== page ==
Making Sense of Trump’s Travel Ban

Almost everyone I know has written an editorial, an opinion piece, a blog post, or a letter to the editor arguing that President Trump’s executive order that bans entry to the United States from seven Muslim countries is ineffective and dangerous. In terms of actually stopping entry of terrorists, the justification the president offered for his action, these friends are likely correct in believing that the order will not work. As most point out, the list of affected countries omits two—Saudi Arabia and Pakistan—that have been the biggest sources of terrorists that have attacked the United States. Moreover, as they usually also note, most attacks in the United States have come from terrorists who were citizens or legal residents who self-radicalized and who supposedly had little or no direct contact with externally based terrorist organizations.

The dangerous part stems from the belief that President Trump’s ban, temporary or not, blocked or not on legal grounds, will become a recruiting incentive for terrorists. As the seven countries are Muslim majority states, adherents to the religion will, it is argued, feel the insult and want to strike back. President Trump’s dismissal of the argument—“they already hate us”—only confirms his misdirection in their eye.

There are, however, other perspectives to consider. One is that President Trump is fulfilling at least partially one of his campaign pledges with the temporary ban. During rallies, he drew long cheers by often saying that we ought to ban Muslim entry into the United States until officials can determine ways to screen arrivals and safeguard Americans. Such a religious test is both wildly impractical and wildly illegal. No one knows what others really believe. And no one should want the government trying to find out what religious beliefs people hold. Temporarily blocking entry from some Muslim majority countries and the acceptance of refugees avoids the religion test. It is unfair, possibly even harmful, to many, but the ban responds to deep fears within the American public and will surely be rescinded with the official recognition that blanket bans do not work and are not needed. Box checked.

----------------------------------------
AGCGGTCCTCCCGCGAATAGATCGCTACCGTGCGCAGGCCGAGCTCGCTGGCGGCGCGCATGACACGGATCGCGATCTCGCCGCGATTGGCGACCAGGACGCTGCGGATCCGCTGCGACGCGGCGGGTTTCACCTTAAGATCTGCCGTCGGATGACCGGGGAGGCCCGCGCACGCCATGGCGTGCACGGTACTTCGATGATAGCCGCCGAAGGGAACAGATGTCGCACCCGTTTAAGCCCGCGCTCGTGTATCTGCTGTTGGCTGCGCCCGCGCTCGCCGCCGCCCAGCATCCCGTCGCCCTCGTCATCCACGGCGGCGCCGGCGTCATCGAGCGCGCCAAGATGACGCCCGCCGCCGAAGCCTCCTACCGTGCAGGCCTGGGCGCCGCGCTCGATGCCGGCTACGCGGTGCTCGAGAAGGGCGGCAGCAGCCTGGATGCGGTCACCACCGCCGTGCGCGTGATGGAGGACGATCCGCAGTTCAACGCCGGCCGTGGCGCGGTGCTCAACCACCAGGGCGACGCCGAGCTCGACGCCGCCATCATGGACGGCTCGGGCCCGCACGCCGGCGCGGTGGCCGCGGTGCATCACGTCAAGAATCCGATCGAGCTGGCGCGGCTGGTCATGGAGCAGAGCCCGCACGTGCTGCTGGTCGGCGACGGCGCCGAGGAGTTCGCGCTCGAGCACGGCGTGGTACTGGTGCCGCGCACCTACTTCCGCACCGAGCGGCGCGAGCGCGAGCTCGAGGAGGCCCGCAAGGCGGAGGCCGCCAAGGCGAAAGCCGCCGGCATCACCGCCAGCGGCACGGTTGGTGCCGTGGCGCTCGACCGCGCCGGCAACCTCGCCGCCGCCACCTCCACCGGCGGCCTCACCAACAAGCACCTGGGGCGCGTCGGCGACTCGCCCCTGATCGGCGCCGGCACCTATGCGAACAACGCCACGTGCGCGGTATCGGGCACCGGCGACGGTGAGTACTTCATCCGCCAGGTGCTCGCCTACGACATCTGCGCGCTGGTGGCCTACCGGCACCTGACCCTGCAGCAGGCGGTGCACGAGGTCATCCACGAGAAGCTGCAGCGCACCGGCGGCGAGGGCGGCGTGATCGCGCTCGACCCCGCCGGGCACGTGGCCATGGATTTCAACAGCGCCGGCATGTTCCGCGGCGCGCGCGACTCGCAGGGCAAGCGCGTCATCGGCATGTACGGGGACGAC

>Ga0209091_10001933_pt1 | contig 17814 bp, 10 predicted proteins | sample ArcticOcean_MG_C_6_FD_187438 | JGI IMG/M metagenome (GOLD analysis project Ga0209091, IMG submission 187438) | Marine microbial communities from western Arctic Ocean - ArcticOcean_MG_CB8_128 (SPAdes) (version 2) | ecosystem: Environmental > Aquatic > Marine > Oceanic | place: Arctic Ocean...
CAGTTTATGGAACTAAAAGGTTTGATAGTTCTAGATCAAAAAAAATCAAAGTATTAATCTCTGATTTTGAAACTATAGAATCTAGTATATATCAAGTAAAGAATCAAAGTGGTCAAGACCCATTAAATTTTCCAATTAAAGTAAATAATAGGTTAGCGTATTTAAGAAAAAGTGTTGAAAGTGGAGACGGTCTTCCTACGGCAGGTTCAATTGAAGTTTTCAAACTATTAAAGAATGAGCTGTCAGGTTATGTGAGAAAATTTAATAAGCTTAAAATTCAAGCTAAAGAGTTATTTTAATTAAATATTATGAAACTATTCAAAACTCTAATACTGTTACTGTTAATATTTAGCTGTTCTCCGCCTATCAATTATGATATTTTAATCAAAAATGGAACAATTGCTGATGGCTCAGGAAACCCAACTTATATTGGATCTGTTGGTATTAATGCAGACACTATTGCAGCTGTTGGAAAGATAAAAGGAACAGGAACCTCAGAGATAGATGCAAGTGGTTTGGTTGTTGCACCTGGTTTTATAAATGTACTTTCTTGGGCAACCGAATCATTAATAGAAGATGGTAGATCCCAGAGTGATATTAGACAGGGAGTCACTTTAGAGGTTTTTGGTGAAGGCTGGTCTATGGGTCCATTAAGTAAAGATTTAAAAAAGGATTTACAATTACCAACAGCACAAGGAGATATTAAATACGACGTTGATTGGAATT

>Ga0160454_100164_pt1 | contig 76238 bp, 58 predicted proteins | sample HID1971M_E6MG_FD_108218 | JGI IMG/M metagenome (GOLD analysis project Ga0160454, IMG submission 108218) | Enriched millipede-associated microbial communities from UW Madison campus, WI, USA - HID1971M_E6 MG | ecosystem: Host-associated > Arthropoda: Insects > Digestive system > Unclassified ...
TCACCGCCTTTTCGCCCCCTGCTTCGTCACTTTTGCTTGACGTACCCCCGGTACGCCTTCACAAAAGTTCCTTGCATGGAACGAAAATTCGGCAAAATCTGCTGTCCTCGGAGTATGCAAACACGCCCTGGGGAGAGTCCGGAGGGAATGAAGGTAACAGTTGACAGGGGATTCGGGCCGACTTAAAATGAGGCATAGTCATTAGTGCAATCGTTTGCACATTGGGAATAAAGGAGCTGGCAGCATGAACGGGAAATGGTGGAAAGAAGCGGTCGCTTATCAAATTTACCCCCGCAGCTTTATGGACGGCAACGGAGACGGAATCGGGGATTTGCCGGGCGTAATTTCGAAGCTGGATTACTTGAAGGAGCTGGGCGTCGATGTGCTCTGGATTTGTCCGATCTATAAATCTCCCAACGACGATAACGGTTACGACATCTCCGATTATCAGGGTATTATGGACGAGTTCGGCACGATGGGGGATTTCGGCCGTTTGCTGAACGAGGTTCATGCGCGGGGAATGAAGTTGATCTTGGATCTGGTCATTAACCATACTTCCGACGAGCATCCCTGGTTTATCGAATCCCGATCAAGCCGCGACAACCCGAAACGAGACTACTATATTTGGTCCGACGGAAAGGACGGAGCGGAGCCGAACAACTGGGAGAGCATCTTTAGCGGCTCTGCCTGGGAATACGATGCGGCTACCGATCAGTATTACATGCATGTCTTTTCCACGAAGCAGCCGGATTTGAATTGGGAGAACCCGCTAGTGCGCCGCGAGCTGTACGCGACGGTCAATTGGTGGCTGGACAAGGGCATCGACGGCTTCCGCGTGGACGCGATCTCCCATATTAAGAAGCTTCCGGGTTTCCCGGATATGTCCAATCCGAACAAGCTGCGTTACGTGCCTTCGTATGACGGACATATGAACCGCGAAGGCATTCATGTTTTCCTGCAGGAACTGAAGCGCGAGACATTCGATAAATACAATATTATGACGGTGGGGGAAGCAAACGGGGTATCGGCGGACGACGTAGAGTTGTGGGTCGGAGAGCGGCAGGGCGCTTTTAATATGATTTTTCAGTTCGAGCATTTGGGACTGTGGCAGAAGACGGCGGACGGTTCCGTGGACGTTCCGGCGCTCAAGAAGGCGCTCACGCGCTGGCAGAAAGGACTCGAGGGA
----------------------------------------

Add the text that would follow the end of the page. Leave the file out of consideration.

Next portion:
Also the public in the affected countries may see the ban as understandable, not sinister as do my friends.  Last year the United States conducted more than 25,000 air strikes in seven countries (five of which made the ban list—Somalia, Yemen, Libya, Iraq and Syria—Pakistan and Afghanistan did not). Our professions of altruistic motives must ring a bit hollow. Closing an open door to those who live in lands where hatred of America runs deep must seem more genuine.

And back in the United States we need to recognize that friends and family of lone wolves often know of their radicalization and murderous intent. Many in the Muslim American community do cooperate with authorities and report concerns. The ban reflects fears attacks generate and the collective punishments that they can cause. Terrorism terrorizes. The public’s desire for protection will provoke a political response. The ban is a message to friends and family of terrorists.

Further Reading on E-International Relations

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